30 November 2005

Not (Yet) Panic Time in the Bronx

This is the part where I'm supposed to panic, right?

Over the last week, and especially since the weekend, the major sports news outlets and radio talking heads would have you believe that the Yankees are just sitting idly by the Hot Stove, not doing much besides raising ticket prices, while everyone else leaves them in the dust. Their competitors, both in the tabloids and in the AL East, have been signing free agents and trading for star players on an almost daily basis while all the Yankees have done is, well, raise ticket prices. And overpay Hideki Matsui.

Of course, this is silly. Heck, it's November, for crying out loud. How worried are we supposed to be about the Mets stealing headlines in November? Sure, they got Carlos Delgado, and all it cost them was Mike Jacobs, a major league-ready catcher/firstbaseman, an excellent pitching prospect and an excellent shortstop prospect. And $41 million dollars over the next three years, during the last of which Delgado will be 36 years old.

The Mets also grabbed free agent closer Billy Wagner, who didn't cost them any prospects (only draft picks), but will cost them another $43 million over the next four years, at the end of which he'll be 38. This contract gives him the highest average salary of any reliever in MLB, better compensated than even Mariano Rivera, despite Wagner's history of arm trouble and his lack of postseason success. He's a great relief pitcher, but that's a heckuvalotta money, and the Yankees weren't in the market for a closer anyway. Hard to be too upset about that signing.

More important than headlines, of course, are wins and losses, especially of teams in the Yankees' own division, such as Boston. The Red Sox recently acquired RHP Josh Beckett from the Marlins during Florida's Bi-Annual Fire Sale, sending Anibal Sanchez, Jesus Delgado, Harvey Garcia and SS Hanley Ramirez to the Fish for Beckett, 3B Mike Lowell and relief pitcher Guillermo Mota.

Those four prospects, a shortstop and three pitchers, all 22 years old or younger, are all very good, though Ramirez is the prize in the Cracker Jacks. He put up impressive numbers at three minor league levels in 2004 before cooling off a little in AA Portland in 2005, but he's still expected to be very good. He had hit for high batting averages at every stop until 2005, will take a walk once in a while, and has some speed. Only 21, he should develop some power as he matures, but is probably still a year or two away from the majors right now. The other three prospects, all pitchers, all have good strikeout rates and peripheral numbers in the minors, but only Sanchez has pitched above Class A, with 57.1 innings in Portland this past summer, so none of them is a sure thing by any stretch.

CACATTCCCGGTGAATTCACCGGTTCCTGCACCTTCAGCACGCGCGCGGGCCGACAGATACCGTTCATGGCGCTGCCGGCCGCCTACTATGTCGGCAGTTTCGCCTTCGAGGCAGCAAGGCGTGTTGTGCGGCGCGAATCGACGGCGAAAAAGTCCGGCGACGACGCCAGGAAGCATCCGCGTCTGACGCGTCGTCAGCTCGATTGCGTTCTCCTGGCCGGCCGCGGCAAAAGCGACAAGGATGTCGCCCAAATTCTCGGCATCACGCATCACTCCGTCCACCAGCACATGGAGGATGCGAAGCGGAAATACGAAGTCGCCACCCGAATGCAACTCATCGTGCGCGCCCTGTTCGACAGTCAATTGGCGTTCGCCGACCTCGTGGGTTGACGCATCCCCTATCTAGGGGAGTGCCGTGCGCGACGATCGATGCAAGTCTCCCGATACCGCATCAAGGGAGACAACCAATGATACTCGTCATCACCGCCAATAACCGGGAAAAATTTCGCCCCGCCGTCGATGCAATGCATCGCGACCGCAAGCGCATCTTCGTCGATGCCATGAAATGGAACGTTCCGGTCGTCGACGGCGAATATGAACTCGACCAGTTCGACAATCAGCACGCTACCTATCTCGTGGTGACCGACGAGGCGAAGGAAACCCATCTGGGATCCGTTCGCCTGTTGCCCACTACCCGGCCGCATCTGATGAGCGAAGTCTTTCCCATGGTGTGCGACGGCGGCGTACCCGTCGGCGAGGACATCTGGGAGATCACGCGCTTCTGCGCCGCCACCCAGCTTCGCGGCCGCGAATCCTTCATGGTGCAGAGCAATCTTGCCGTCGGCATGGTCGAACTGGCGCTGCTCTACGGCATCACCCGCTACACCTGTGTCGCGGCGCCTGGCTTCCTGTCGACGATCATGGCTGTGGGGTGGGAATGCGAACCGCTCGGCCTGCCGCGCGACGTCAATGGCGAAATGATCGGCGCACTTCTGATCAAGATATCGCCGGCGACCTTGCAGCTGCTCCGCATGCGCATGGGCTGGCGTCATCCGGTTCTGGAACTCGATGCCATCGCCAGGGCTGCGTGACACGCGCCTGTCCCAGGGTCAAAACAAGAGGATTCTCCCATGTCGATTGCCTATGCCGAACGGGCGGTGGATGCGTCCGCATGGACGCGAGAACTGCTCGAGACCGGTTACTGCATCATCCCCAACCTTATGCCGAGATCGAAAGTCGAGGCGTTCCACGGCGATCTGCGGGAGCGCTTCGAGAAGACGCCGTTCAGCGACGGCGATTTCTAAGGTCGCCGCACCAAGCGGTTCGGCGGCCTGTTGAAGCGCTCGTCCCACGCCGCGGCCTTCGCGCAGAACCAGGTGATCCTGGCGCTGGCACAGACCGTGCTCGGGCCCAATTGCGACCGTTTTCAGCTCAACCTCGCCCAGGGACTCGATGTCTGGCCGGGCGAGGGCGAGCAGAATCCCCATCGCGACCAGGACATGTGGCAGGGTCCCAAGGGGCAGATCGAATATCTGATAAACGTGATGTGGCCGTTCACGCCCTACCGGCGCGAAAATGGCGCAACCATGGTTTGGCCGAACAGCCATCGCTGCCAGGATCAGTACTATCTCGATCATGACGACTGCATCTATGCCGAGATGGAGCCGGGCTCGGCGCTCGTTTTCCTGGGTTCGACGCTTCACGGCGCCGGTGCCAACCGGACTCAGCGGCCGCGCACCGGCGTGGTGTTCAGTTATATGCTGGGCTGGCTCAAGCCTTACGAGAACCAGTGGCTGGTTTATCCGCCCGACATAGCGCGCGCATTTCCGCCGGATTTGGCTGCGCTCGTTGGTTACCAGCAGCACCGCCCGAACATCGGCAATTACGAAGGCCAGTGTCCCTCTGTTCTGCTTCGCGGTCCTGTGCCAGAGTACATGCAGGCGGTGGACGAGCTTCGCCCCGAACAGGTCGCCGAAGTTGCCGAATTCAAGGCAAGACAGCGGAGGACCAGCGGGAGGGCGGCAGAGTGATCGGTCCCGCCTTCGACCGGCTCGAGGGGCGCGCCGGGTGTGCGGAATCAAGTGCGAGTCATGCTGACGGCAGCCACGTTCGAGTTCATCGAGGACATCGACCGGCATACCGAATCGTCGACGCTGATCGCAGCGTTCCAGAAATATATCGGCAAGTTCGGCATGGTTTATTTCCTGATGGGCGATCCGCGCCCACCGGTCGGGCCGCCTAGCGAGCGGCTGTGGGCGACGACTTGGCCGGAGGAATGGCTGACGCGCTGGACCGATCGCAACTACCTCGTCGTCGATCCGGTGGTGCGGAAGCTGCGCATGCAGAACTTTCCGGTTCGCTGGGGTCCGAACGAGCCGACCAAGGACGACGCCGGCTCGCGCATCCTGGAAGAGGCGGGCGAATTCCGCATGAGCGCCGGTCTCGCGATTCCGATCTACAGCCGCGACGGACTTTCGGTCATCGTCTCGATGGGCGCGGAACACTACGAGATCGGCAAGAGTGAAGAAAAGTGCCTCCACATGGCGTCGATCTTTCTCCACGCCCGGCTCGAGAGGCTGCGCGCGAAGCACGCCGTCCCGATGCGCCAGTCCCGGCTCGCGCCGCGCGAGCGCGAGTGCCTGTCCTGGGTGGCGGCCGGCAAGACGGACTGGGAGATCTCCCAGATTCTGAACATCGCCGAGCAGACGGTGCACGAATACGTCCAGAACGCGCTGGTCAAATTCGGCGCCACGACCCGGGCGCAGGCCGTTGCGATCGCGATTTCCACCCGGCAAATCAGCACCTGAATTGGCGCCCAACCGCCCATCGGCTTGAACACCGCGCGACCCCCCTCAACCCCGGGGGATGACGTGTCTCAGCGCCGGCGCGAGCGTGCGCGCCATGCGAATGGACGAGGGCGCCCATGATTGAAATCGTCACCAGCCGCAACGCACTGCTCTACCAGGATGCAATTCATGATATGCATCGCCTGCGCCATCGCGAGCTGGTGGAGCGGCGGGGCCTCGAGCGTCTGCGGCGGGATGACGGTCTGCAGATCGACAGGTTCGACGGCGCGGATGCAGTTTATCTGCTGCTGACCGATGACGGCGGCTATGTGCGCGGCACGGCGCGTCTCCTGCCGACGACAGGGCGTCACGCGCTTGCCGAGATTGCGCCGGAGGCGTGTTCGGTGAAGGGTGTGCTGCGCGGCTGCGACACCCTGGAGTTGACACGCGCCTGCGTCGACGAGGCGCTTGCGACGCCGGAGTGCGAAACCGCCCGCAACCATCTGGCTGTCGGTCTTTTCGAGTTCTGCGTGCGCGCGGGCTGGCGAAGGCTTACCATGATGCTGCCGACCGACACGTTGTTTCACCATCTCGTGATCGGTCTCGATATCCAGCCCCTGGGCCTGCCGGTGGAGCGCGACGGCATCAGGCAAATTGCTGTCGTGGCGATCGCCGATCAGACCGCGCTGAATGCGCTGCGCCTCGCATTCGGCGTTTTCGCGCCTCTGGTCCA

What is a sure thing? Well, Guillermo Mota being a decent-but-unimpressive relief pitcher for another year is pretty close to a guarantee. Josh Beckett having blister problems limiting him to something like 150 or 175 innings is fairly certain as well, though they could be great innings. Rob Neyer points out that Beckett's career road ERA for the last three seasons is over 4.00, and that Fenway Park has a way of being cruel to pitchers, so it's possible that Beckett will not put up such gaudy numbers in Boston when he does pitch.

And Mike Lowell? Well, your guess is as good as mine. He could prove that 2005 was a fluke, take advantage of The Green Monster, and return to the .280/25Hr/100RBI form that got him a $25.5 million, 3-year contract after the 2004 season. Or he could be done, and the Red Sox will waste another 1000 at-bats and $18 million on a washed-up thirdbaseman while a perfectly capable, young and cheap 3B prospect wallows in AAA and/or the Red Sox bench. I guess it could be worse for Kevin Youkilis. I mean, the Sawx did the same thing to Wade Boggs, and he eventually wound up in the Hall of Fame! Plus he got his hair back!

In any case, this is not a move over which any Yankee fan should get her panties in a bunch. If you're going to get upset about something, get upset about the possibility that the Yanks might give Tom Gordon a contract like the ones that Scott Eyre and Bob Howry recently received from the Cubs ($11 or $12 million for three years). Flash is 38 years old now, with a considerably less flashy strikeout rate in 2005 than he had posted the previous two seasons. Furthermore, before the 2003-05 stretch, he had not been completely healthy for even one full season since 1998, the first year Boston used him exclusively as a reliever. He's certainly been very good for the Yankees for the last two seasons, but shelling out something like $15 million for another three years? Wagering that kind of scratch on an unprecedented and completely unlikely stretch of six straight healthy seasons for Gordon seems like a sucker bet to me. Better to take their chances with the much younger Kyle Farnsworth, though the competition will be stiff for him.

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1 comment:

Yankees Chick said...

dont panic yet - - there's still farnsworth as an option, and just because the free agent market is dry doesn't mean that trades wont be made....

also, as far as i know, only the expensive box seat ticket prices were raised - - the regular seats will remain the same